This article was produced in partnership with the Korea Arts Management Service (KAMS).
In a 2013 New York Times article, columnist David Brooks coined the term “Data-ism” to describe the prevailing philosophy of our era, a mindset that gives precedence to the role and capabilities of data in our lives. In a period increasingly governed by data algorithms (with AI now becoming part of this picture), these inquiries extend into aesthetics, urging a reevaluation of artistic expression. Within this framework, the work of Hyangro Yoon presents a fascinating case study. Yoon’s art skillfully intersects data, emotion, and aesthetics, offering an insightful perspective on how art can adapt and thrive in the Data-ism era.
Hyangro Yoon begins with reconceptualizing the pixel, that fundamental unit of digital imagery. To do this, she manipulates digital imagery on a computer, often using Adobe Photoshop, and then transfers it to canvases through traditional analog painting.
In her celebrated series “Screenshot” (2016–present), Yoon elevates the pixel from a mere point of light to a dynamic entity pulsating with depth and emotion. This painting series represents a paradigm shift, ushering viewers into an ethereal threshold where the digital and physical realities intertwine and diverge in a harmonious ballet. These works are not mere visual spectacles; they are tactile experiences where airbrushed particles on canvas transcend the ordinary, oscillating between the realms of tangible reality and imaginative possibility.
Yoon’s work has undergone a vivid evolution, seen through later works, such as Drive to the Moon and Galaxy and Tagging-H (both 2022). In these pieces, Yoon further fragments digital images by shattering these traditional landscapes and reassembling them, crafting backdrops that challenge the norms of visual consumption. This artistic approach is not merely aesthetic; it’s a philosophical exploration of the nature of images and memory in the digital age, in which our collective memory often mirrors a series of transient, fragmented snapshots.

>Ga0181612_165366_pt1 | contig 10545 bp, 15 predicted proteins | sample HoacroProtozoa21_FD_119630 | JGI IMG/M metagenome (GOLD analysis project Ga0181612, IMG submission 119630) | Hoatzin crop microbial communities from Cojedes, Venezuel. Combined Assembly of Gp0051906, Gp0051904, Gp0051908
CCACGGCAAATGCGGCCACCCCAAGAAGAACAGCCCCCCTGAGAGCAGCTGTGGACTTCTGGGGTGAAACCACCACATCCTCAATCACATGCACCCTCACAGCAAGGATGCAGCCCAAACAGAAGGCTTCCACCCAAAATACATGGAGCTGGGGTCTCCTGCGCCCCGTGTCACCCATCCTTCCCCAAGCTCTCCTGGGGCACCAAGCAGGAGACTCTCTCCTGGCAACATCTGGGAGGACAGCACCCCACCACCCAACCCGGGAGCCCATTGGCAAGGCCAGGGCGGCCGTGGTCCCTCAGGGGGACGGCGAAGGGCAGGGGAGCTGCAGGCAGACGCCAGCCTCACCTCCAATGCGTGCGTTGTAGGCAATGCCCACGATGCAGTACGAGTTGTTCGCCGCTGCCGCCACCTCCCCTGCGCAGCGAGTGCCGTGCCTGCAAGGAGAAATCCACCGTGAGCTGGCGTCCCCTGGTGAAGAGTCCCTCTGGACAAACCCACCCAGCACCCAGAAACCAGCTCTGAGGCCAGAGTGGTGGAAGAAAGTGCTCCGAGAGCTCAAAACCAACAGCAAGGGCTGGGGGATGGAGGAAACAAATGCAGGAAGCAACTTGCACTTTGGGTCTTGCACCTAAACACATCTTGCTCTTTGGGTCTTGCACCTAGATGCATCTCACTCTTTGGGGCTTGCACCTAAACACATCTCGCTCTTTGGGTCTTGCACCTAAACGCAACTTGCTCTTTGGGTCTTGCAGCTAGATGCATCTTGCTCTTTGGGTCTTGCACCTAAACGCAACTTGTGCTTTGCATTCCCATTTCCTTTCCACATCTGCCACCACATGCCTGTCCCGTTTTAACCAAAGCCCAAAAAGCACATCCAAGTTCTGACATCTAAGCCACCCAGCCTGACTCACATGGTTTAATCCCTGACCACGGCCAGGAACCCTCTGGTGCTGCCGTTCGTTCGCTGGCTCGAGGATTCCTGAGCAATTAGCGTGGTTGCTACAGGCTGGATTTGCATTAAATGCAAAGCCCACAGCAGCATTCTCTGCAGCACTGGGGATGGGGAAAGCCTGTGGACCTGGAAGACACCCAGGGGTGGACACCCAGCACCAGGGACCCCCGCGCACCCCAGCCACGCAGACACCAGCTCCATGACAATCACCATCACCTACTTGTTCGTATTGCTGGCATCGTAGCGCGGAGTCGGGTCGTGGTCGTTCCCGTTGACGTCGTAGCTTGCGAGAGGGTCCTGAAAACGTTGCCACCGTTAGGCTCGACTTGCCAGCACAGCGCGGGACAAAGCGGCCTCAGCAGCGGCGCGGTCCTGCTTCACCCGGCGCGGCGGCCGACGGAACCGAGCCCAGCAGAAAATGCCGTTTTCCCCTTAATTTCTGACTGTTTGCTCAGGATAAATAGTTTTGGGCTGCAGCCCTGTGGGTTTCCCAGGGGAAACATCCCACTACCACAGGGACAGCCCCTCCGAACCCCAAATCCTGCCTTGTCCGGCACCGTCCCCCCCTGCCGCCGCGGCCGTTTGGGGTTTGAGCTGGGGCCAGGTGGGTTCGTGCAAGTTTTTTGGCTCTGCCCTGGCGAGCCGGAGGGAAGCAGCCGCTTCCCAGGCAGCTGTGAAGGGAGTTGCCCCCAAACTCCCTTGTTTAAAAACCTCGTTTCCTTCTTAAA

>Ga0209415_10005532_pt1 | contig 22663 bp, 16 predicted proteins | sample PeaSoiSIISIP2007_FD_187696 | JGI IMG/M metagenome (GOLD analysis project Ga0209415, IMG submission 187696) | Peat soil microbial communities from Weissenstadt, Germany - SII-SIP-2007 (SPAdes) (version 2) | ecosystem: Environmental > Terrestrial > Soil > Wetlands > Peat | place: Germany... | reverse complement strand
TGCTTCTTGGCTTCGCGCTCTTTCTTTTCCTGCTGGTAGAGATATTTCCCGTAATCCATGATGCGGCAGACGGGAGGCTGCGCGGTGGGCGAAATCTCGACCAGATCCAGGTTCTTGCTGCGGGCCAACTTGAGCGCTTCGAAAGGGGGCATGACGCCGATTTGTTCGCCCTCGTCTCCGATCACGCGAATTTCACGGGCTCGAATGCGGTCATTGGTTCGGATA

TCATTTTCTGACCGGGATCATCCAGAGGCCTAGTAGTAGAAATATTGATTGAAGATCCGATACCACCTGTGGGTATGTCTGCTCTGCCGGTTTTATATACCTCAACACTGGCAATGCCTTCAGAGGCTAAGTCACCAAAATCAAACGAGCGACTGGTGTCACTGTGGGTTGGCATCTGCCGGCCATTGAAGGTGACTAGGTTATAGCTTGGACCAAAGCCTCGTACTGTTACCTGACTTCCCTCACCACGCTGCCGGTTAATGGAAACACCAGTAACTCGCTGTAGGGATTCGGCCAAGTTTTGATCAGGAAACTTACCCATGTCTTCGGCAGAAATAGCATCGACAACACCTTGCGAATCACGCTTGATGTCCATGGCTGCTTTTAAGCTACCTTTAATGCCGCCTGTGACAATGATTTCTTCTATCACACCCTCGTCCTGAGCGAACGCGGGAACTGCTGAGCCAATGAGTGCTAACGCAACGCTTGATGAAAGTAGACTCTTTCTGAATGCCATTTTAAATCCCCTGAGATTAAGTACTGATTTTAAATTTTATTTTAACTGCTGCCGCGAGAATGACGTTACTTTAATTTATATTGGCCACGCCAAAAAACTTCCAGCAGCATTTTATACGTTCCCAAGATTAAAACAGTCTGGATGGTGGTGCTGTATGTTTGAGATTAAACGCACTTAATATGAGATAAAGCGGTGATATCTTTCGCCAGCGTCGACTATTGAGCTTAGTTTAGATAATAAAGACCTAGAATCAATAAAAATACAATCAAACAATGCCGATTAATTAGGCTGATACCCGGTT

Yoon’s artistic practice is a deep and critical examination of contemporary image production and consumption. In this digital era, her work becomes a beacon of understanding, shedding light on the intersection of these once distinct fields. One of the most striking aspects of Yoon’s work is her ability to infuse emotional empathy into digital images, which are often perceived as cold and impersonal. Her Blasted (Land) Scape (2014) is particularly poignant in this regard. By intentionally removing central characters from familiar narratives, she creates a void filled with haunting emotional depth. The absence thus becomes a presence, inviting viewers to engage with the void and fill it with their own interpretations and stories.
Meanwhile, in Flag (2022), Yoon transforms wind, temperature, and humidity into visual expressions that capture the fleeting essence of our world. This piece, a canvas that adapts to the unpredictable whims of the weather, encapsulates Yoon’s vision of art as a living entity, responsive and adaptable to its environment.
Screenshot 7.03.15 1-002, 2017
In a world overwhelmed with images and visual stimuli, Yoon’s work stands out as a reminder of the transformative power of art. Her work goes beyond being a mere reflection of the digital age; it is a profound commentary on it. It offers a nuanced discourse on how we interact with, consume, and interpret images in our increasingly digital world. Her work, thus, introduces not just a mirror reflecting the present but a window into the future, exploring what it means to be human in a world where data and algorithms are omnipresent.